POINT PLEASANT — “The question is this, we all love being West Virginians, but do we have the courage to be West Virginians? If we do, we will thrive, if we don’t, we will have difficulty.”
This was how E. Gordon Gee, president of West Virginia University, closed his keynote speech to those gathered for Thursday’s 71st annual Mason County Chamber of Commerce Spring Dinner.
His speech contained equal parts humor and what he called his “bullish” affection for West Virginia. Gee told those gathered he wanted to take WVU from excellence to eminence.
“I have a real goal for West Virginia, I want us to build a fence around the state to keep all our talent here, we need to keep our young people here, we’re going to build a fence around West Virginia and Ohio’s going to pay for it,” he joked.
Getting more serious, he explained: “The reason I say that is, the world is really about talent now, if we’re going to thrive in this state, we’re going to have to really focus on the talent issue.”
Gee said the state had exported oil, gas and coal but “the most important export we’ve had, is talent.”
He explained the state had many people who have gone on to do “great things” and the question remains, what would’ve happened if they had stayed here, rather than move on?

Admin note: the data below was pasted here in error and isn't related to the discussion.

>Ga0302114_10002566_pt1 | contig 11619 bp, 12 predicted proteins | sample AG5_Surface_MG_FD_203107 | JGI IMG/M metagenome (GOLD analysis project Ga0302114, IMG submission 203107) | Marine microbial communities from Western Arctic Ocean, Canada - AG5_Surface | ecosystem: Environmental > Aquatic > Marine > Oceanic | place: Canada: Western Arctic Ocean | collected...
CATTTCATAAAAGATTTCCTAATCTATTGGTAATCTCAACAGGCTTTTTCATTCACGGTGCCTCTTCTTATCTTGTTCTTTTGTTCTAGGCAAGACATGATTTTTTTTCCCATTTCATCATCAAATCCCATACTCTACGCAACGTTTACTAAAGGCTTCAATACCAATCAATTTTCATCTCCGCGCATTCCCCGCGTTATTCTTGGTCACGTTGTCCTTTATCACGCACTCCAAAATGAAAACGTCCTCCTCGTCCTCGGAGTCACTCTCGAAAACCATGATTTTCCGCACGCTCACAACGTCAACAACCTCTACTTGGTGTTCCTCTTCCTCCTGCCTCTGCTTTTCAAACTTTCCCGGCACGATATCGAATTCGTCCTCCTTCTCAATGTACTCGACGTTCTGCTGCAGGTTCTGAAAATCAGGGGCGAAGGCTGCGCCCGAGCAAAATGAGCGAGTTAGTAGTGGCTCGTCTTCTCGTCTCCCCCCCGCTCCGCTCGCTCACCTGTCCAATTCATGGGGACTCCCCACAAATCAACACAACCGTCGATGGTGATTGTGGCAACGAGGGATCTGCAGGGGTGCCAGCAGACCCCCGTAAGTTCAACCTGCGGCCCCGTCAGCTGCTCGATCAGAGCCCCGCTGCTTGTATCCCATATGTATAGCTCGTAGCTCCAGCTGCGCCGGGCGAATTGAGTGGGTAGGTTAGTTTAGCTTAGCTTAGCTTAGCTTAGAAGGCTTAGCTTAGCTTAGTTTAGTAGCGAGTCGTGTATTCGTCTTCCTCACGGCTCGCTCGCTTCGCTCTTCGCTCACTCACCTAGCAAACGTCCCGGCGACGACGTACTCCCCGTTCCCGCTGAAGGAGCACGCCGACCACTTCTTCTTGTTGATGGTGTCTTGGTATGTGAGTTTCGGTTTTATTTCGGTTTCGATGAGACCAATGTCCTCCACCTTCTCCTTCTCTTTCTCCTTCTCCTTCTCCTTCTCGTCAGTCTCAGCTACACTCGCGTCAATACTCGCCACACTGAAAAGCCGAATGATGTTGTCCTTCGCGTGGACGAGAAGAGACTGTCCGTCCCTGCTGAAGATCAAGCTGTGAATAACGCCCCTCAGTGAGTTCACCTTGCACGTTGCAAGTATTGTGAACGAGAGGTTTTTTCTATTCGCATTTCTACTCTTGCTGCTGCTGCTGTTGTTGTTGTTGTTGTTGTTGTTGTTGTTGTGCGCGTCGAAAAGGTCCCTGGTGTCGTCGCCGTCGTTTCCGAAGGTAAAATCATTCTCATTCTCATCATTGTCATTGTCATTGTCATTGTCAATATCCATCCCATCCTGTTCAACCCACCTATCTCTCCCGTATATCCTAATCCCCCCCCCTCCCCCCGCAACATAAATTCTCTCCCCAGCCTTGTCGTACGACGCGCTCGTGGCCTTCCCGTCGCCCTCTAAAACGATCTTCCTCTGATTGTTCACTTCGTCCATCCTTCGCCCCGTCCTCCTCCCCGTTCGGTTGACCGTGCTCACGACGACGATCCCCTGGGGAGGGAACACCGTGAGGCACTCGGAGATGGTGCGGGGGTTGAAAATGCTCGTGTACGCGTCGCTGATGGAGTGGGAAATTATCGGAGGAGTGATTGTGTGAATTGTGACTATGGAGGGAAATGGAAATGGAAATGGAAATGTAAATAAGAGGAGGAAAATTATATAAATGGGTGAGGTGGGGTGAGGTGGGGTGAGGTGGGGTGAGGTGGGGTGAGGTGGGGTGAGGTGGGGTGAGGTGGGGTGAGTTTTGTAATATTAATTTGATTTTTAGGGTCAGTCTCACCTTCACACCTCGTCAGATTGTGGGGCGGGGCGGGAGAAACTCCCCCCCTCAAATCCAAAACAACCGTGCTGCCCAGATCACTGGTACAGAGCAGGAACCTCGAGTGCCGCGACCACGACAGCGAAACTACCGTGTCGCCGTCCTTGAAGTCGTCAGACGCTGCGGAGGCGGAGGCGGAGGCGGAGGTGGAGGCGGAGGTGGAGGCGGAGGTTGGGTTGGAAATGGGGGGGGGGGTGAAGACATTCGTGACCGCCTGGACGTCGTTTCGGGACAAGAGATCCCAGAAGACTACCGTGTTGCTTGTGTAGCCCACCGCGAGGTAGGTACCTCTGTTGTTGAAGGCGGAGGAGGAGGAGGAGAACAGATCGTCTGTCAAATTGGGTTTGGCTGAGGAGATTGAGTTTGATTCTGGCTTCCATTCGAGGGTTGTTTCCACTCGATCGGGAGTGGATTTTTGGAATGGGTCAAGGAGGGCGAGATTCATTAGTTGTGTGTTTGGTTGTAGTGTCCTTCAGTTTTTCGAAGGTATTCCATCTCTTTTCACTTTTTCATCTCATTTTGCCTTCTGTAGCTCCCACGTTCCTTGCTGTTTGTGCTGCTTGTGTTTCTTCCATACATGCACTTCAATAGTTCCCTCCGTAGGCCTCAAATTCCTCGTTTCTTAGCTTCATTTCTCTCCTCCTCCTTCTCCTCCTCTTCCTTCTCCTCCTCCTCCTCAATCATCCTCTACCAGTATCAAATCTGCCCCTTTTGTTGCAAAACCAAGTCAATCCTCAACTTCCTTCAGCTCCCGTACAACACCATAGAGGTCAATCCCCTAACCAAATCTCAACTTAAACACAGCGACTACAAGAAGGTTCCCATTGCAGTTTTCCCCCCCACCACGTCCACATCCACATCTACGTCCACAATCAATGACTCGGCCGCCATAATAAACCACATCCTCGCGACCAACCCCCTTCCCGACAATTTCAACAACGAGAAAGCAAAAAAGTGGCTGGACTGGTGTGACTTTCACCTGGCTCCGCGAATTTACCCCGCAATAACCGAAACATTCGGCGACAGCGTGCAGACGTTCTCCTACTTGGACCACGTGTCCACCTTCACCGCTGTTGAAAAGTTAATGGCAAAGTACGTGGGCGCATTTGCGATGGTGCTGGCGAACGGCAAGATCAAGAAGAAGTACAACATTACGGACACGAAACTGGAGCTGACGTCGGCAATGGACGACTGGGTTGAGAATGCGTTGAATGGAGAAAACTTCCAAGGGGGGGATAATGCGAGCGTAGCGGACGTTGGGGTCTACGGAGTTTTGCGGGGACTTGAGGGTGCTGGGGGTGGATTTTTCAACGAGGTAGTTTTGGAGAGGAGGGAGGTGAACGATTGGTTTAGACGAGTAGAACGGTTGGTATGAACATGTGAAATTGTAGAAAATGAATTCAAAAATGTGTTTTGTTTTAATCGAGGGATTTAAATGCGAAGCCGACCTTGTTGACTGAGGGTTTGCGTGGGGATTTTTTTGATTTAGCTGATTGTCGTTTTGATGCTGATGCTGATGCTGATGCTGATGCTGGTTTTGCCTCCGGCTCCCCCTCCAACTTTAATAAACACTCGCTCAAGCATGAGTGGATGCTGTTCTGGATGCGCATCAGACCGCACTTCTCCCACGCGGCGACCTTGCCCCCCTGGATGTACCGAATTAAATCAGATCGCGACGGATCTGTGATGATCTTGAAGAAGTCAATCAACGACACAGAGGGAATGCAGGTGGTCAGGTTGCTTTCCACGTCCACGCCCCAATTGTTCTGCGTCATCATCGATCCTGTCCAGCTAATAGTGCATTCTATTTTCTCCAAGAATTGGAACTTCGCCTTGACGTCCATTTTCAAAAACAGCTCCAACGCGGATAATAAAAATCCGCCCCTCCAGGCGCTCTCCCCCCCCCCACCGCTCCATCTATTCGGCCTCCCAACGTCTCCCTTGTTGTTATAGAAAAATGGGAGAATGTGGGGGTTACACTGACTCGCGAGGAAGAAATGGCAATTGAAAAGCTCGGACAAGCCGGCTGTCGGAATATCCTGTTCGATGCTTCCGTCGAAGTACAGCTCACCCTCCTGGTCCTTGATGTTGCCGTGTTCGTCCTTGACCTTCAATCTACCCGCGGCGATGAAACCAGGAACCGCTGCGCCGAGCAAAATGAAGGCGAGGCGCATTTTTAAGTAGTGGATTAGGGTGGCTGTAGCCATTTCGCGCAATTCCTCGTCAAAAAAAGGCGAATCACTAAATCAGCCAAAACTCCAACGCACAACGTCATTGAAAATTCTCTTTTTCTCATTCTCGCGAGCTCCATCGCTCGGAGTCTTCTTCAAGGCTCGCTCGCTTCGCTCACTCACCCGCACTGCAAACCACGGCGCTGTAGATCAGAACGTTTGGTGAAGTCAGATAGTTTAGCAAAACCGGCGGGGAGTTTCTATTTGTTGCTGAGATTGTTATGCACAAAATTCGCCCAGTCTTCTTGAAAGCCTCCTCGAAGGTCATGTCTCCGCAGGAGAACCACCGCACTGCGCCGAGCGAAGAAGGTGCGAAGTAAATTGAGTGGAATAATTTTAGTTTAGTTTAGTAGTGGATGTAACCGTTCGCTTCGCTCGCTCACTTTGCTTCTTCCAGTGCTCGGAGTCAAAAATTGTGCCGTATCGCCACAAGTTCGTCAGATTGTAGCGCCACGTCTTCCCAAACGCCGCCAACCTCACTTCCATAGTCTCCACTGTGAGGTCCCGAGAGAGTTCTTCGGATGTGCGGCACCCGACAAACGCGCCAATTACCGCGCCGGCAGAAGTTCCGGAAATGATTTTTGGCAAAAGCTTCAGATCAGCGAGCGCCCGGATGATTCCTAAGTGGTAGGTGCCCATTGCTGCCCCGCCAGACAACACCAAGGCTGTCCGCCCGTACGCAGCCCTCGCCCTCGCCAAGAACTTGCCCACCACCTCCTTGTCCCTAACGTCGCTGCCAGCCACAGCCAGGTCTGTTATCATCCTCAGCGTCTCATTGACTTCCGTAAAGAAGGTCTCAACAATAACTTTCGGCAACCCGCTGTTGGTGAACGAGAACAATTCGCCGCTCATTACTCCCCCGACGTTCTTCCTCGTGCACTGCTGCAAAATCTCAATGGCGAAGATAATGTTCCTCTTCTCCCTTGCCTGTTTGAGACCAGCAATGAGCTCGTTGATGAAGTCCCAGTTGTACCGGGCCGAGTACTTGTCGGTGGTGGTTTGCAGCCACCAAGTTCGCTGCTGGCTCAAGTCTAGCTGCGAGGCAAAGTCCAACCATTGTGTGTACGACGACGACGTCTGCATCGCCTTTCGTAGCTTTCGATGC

Gee then told the story about arriving at WVU during his latest tenure and deciding to concentrate on building the school’s medical center. In order to do that, WVU identified West Virginians who’d gone on to do those “great things” and recruited them home. Gee said when this mission began, out of 126 medical centers in the country, WVU’s was raked 79th, two years ago it was ranked 36th, then 18th and now the latest ranking has it 6th, behind the Mayo Clinic.
“We have very talented people with great hearts and great minds and we need to keep them here,” he said.
Gee also talked about his own love of the state, saying he gets “frustrated” when he hears others say “isn’t it wonderful” that people in West Virginia are so close to Pittsburgh, Cincinnati, Chicago, New York. He said it should be the other way around, that aren’t those people in Pittsburgh, Cincinnati, Chicago and New York so lucky to be near West Virginia.
“They can come and see God’s country and have an opportunity to see what real people do in real ways, our duty is that and our people are that.”
He talked about visiting the Minister of Education in China where he was asked: “How do you teach creativity?”
“Creation takes place in this country,” he said. “We believe in creativity and the essence of creativity and opportunity, that is still who we are.”
More on the chamber dinner and those receiving special recognition and awards in Saturday’s Point Pleasant Register.